Presentation on theme: "“The world's largest and most widely used resource on the history of art in America”. Archives of American Art, Smithsonian Institute Archives of American."— Presentation transcript:
“The world's largest and most widely used resource on the history of art in America”. Archives of American Art, Smithsonian Institute Archives of American Art Smithsonian Institute
How it was created The Archives of American Art was founded in Detroit, Michigan in 1954 Founders: –Edgar P. Richardson, then Director of the Detroit Institute of Arts –Lawrence A. Fleischman, Detroit businessman and active young collector Initial goal was a microfilm repository of papers already housed in other institutions
And how it grew Joined the Smithsonian Institution in 1970 Smithsonian mission to increase and spread knowledge Today, the Archives includes over 16 million items, 5,000 collections, 2,000 oral history interviews
Mission “To illuminate scholarship of the history of art in America through collecting, preserving, and making available for study the documentation of this country's rich artistic legacy” Purpose: Research
Washington, D.C. and NYC 750 9th St. N.W. at H Street - one block north of the Smithsonian American Art Museum and National Portrait Gallery
Warm archival types
Staff positions 1.Director 2.Asst. Director for Operations 3.Curator of Manuscripts 4.Chief Collections Processing 5.Registrar 6.Information Resources Manager 7.Information Technical Specialist 8.Library Technician 9.Library Technician/Special Projects 10.Web Developer Liza Kirwin, Curator Of Manuscripts
Staff – more titles 1.Archivists/Processing 2.Archivists/Processing Special Projects 3.Administrative Officer 4.Administrative Specialist 5.Archives Specialist, Curatorial 6.Archives Specialist, Acquistions 7.Archives Technicians, Reference 8.Archives Technicians, Special Projects 9.Microfilm Technician 10.Digital Imaging Technician 11.Journal Editor & Assistant Editor Joan Lord picking up a donation at donor’s house
Collections Span over 200 years of American art Primary sources –letters & diaries –manuscripts –records of museums, galleries and schools –photographs of art figures and events –works of art on paper Significant in the history of art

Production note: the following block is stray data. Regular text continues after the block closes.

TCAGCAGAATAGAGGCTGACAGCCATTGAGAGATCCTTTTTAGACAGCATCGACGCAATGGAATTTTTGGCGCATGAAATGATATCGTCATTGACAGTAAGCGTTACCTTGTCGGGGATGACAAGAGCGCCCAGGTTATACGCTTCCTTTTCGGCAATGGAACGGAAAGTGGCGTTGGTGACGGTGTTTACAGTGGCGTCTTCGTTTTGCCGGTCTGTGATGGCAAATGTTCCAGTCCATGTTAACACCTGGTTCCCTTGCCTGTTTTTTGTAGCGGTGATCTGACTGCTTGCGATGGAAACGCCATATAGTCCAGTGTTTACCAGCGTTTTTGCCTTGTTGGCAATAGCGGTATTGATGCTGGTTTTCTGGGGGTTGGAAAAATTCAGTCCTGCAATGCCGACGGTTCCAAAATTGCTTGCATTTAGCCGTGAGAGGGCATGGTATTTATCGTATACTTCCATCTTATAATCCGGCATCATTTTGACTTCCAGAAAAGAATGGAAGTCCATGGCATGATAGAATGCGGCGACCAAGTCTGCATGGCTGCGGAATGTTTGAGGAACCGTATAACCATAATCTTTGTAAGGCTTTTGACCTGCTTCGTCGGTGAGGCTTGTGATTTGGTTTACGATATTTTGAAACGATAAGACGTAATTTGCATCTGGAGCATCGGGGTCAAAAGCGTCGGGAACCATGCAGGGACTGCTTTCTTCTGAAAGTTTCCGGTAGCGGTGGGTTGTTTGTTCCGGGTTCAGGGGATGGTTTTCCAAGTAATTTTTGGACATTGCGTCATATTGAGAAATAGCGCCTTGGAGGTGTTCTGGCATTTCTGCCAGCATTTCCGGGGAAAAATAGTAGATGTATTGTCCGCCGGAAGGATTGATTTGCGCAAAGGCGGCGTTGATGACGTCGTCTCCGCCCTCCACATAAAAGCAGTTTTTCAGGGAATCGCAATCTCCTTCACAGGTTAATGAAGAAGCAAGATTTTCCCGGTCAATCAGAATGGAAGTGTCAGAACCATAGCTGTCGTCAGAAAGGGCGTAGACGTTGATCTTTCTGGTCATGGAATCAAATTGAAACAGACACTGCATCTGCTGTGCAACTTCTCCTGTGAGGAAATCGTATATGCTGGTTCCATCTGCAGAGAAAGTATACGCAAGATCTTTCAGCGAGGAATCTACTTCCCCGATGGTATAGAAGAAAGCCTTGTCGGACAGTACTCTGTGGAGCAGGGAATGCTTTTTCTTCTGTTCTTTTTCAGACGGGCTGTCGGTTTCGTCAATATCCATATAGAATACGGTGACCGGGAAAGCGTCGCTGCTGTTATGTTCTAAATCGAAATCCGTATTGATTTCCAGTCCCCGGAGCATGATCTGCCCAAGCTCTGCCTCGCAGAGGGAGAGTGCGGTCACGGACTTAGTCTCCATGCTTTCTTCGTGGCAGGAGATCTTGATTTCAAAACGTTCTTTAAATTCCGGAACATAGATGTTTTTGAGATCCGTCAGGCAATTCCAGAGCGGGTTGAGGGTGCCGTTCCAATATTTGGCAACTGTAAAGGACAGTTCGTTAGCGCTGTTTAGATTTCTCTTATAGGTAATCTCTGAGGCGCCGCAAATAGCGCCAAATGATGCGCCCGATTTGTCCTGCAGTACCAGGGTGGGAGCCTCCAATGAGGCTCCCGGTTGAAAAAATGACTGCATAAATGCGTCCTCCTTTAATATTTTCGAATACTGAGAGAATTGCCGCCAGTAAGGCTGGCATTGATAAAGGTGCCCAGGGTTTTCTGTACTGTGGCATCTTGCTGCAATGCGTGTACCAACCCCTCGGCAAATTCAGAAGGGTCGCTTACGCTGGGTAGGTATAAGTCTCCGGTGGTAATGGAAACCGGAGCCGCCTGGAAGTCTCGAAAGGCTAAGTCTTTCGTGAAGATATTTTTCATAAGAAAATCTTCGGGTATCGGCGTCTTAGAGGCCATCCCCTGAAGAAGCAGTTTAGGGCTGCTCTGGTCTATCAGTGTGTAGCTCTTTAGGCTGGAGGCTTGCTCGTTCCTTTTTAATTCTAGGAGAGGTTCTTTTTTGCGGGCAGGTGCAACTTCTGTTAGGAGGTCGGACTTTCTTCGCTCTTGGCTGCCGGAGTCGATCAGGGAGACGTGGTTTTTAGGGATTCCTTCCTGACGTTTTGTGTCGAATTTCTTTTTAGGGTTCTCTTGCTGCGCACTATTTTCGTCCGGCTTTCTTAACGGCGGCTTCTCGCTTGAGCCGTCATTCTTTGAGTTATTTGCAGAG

Accumulations by individuals Artists & photographers Curators & administrators Artists’ models Art dealers Art critics, journalists, editors Historians, collectors Librarians
Records from corporate bodies Auction Houses (illustrated catalogs) Framing shops (designs & techniques) Manufacturers (bronze foundries) Museums & galleries Programs (Federal Art Project) Publishers (bios, interviews ) Universities & art schools (educators & trends)
Personal papers of individuals, records of organizations Letters from, or references to, prominent figures in American cultural history Significant body of unpublished manuscript material Documentation on major American artists or major art trends
Digital collections online Funded by the Terra Foundation for American Art Online features –Copyright policies on use –Proper citations –Guidelines for potential donors Search images, oral histories, inside the finding aids
“most useful to researchers” PERSONAL LETTERS PROFESSIONAL CORRESPONDENCE Drafts or copies of OUTGOING LETTERS DIARIES OR JOURNALS SKETCHBOOKS, LOOSE SKETCHES, STUDIES PHOTOGRAPHS, SLIDES, FILM, VIDEOTAPES LECTURES, ADDRESSES, ARTICLES AUDIOTAPES SCRAPBOOKS, CLIPPINGS, exhibition catalogues, announcements TEACHING MATERIALS RESEARCH files FINANCIAL PAPERS
Message to donors “Only a small portion of all records have archival value” “Enduring value is found in records that document, as they occur, decision making and the conduct of affairs”
Photograph of Yasuo Kuniyoshi, ca. 1940, taken in his studio during his work for the Federal Art Project, NYC. Photographed by [Max] Yavno for the Federal Art Project, NYC, Photographic Division. Collection of Yasuo Kuniyoshi Yasuo Kuniyoshi papers, Archives of American Art, Smithsonian Institution. Yasuo Kuniyoshi papers, Archives of American Art, Smithsonian Institution.
Historical significance Three-page letter to George Biddle, written 3 days after Pearl Harbor Yasuo Kuniyoshi papers, Archives of American Art, Smithsonian Institution. Yasuo Kuniyoshi papers, Archives of American Art, Smithsonian Institution.“…a few short days have changed my stature in this country, although I myself have not changed at all....Artists, art executives, museums and the press have been contacted affirming my loyalty to this county and its war effort." Yasuo Kuniyoshi papers, Archives of American Art, Smithsonian Institution. Yasuo Kuniyoshi papers, Archives of American Art, Smithsonian Institution.
Resources Archives of American Art [home page] Archives of American Art Journal Textbook… Questions… Thank you!